One thing to consider as I pointed out in Can a Physician Work Part-time?, most hospitals, large groups, and organizations will have a minimum threshold of work to qualify for benefits. Going below this threshold will result in even greater decreases in overall compensation package including subsidized health insurance and participation in employer-sponsored retirement programs. I recently learned from a nurse colleague that they only need to work 16 hours per week to qualify for benefits! Do your due diligence on each of your current or potential employers.

Now let’s look at some numbers(I made a spreadsheet comparing each doc making national average)

I used national average numbers for salary and call pay which varies based upon specialty, location and group size. Looking at the data it should be very obvious Doc A takes a considerable hit to their income by not taking call or working weekends. Whereas Doc B and C who continue to take call will get a straight decrease of 25%. These numbers are not absolute and are based on averages, so don’t be too discouraged. Also, don’t forget everything is negotiable within reason but it is important to have realistic expectations.

How can you have your cake and eat it too…

One important note and caveat about Doc C. If they practice on a productivity model only, it is possible to work less but still maintain a full-time salary. This is only unique to this class of physicians. One physician I know decided to go part-time around the same time as me but had a very different outcome. He is financially independent and decided to quit his job and work Locums exclusively to accomplish this and didn’t want to overburden his group with going part-time. After a few weeks had gone by his group reached out to him. They researched the cost to hire locums themselves to cover his absence and the cost to recruit another physician. They decided it would be cheaper to offer him a part-time position for a full-time salary rather than go through all the trouble and expense of hiring his replacement. According to him, he was one of the most productive partners and could produce the same amount of RVUs working part-time as his some of his full-time partners. Talk about a happy ending!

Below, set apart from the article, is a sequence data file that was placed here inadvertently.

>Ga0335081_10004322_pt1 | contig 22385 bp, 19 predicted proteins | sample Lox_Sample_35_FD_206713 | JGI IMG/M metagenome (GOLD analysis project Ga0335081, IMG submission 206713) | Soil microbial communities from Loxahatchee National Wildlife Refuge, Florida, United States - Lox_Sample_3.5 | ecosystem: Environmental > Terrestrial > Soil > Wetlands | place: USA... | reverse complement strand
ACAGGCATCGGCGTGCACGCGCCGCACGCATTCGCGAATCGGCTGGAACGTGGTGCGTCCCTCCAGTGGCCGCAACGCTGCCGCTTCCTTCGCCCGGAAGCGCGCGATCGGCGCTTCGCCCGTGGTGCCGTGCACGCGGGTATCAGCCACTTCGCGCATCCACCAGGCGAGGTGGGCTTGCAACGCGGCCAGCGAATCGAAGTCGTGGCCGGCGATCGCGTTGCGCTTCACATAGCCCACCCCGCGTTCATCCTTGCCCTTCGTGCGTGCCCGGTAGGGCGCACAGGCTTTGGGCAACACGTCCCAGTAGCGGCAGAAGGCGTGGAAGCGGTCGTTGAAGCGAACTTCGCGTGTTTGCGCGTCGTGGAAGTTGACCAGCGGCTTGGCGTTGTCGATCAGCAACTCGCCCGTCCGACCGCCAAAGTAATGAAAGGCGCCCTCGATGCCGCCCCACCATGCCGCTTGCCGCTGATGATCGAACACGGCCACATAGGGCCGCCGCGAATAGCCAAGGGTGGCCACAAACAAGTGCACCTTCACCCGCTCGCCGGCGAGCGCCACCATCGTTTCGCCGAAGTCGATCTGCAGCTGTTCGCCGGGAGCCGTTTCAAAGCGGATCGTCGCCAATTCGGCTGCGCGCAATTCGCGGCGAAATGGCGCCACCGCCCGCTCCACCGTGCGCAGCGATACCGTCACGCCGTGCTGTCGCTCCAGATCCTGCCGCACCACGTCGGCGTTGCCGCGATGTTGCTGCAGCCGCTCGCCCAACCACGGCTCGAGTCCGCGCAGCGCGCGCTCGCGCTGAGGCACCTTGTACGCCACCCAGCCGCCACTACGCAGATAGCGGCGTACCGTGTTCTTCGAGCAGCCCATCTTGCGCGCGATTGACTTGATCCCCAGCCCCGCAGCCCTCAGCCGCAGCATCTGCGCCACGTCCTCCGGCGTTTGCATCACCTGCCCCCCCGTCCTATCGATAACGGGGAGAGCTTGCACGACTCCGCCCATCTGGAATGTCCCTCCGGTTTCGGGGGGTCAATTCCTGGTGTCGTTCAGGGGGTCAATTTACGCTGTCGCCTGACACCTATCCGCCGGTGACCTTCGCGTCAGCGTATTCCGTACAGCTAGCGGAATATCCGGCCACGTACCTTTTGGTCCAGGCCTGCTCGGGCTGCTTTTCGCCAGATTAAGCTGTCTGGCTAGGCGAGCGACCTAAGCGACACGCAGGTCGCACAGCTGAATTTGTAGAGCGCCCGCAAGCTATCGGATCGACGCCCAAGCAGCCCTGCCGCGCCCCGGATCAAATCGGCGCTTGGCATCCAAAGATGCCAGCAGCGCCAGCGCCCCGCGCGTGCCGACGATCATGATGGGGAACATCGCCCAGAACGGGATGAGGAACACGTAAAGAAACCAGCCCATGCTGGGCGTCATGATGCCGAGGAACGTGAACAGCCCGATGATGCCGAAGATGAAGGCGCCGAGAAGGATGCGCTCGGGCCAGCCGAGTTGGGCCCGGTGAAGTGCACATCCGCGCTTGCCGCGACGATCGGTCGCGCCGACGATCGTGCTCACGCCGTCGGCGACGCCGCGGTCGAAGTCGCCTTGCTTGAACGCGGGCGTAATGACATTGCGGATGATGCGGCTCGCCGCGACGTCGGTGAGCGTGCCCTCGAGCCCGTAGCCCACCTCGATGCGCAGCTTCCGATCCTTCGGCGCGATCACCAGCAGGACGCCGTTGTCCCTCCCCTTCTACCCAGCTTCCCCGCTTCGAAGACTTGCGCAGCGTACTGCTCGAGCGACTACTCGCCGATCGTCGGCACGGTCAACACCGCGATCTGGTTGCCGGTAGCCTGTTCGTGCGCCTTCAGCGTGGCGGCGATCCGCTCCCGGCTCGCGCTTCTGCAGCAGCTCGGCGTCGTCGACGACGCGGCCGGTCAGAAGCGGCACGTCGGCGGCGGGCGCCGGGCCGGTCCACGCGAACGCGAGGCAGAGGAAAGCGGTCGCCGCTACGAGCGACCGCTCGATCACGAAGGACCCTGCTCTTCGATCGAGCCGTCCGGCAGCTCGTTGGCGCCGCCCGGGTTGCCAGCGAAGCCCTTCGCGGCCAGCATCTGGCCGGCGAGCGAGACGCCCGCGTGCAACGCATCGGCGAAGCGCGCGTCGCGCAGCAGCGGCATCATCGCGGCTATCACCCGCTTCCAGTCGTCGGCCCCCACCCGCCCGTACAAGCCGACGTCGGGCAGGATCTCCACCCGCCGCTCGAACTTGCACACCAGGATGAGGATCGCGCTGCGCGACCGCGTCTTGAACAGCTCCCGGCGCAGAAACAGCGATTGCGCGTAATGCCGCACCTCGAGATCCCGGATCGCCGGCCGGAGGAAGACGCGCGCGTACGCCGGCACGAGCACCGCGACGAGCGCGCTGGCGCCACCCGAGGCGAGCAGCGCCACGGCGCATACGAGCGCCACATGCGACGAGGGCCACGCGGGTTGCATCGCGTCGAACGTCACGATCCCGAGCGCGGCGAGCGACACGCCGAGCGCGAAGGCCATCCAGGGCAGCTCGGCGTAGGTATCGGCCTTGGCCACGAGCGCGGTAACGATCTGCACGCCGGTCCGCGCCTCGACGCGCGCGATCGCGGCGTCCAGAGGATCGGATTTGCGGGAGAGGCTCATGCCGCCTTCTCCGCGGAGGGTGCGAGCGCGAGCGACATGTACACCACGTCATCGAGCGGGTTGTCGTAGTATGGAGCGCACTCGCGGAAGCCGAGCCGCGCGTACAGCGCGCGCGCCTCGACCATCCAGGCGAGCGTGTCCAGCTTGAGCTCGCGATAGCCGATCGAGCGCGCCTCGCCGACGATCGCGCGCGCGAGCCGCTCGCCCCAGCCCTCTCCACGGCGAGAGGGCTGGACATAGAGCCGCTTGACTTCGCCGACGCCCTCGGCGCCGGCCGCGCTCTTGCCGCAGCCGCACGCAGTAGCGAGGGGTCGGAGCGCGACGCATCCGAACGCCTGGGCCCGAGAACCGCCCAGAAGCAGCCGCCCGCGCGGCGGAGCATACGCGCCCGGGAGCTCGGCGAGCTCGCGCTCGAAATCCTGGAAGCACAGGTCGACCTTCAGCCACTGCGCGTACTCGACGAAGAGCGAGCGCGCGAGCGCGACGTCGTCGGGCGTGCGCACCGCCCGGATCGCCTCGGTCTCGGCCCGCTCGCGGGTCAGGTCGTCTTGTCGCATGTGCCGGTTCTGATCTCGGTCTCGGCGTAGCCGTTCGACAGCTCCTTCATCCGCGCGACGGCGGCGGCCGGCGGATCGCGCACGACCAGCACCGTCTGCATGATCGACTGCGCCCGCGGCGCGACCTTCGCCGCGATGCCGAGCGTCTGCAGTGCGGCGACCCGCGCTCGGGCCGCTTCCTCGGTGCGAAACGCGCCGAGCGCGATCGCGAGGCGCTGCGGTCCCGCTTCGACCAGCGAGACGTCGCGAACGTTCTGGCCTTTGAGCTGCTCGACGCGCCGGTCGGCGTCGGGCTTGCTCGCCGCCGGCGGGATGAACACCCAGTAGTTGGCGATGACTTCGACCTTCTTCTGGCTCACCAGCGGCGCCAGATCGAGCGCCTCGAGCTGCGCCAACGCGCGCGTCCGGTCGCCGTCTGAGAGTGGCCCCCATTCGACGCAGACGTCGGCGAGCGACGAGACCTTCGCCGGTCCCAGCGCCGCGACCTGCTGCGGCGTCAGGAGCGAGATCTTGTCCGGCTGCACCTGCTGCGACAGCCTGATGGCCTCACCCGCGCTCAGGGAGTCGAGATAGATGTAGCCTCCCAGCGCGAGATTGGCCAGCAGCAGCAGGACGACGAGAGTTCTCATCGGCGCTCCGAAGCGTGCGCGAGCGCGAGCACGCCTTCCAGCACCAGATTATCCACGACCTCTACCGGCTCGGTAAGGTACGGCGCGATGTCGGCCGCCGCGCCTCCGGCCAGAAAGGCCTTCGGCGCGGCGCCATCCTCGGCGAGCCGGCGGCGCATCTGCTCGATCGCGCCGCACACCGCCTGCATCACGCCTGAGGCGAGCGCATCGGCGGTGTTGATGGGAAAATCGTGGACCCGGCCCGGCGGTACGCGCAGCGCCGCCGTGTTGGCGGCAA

Key takeaways for going part-time and income

Deciding to go part-time should not be taken lightly and requires considerable due diligence. One of the most important factors is knowing how much income to expect after reducing your hours. After you determine what you would like your schedule to look like, plan your negotiation accordingly. Using hard databases based upon local and national standards will then even the playing field for determining your fair market value.

Once you determine the fair market value it might be a good idea to look at your local market and see if other opportunities already exist. With this, you can further gauge the local market and potentially develop a backup plan. Once you have a plan the next key is action, don’t look back a year from now wondering what would have happened if you have acted. Also make sure you have key stakeholders involved in your decision especially your immediate family, your attorney, your accountant and maybe a financial advisor if you have one. Despite the challenge, looking back, it was the best decision I ever made. I hope it works out for you too!

  1. http://www.uwomj.com/wp-content/uploads/2013/06/v78n1.38-40.pdf

  2. https://www.bls.gov/ooh/healthcare/physicians-and-surgeons.htm

  3. https://www.medscape.com/slideshow/2018-compensation-overview-6009667#2

  4. Based upon MGMA 2018 Physician Compensation Report https://www.mgma.com/press-releases/new-mgma-provider-compensation-data

  5. https://www.ncbi.nlm.nih.gov/pmc/articles/PMC4195078/

  6. https://www.healthsystemtracker.org/chart-collection/u-s-spending-healthcare-changed-time/#item-health-spending-growth-has-outpaced-growth-of-the-u-s-economy_2017

  7. https://www.nejmcareercenter.org/article/understanding-physician-compensation-components/

  8. https://www.aap.org/en-us/professional-resources/practice-transformation/managing-your-career/Pages/Physician-Compensation-Models.aspx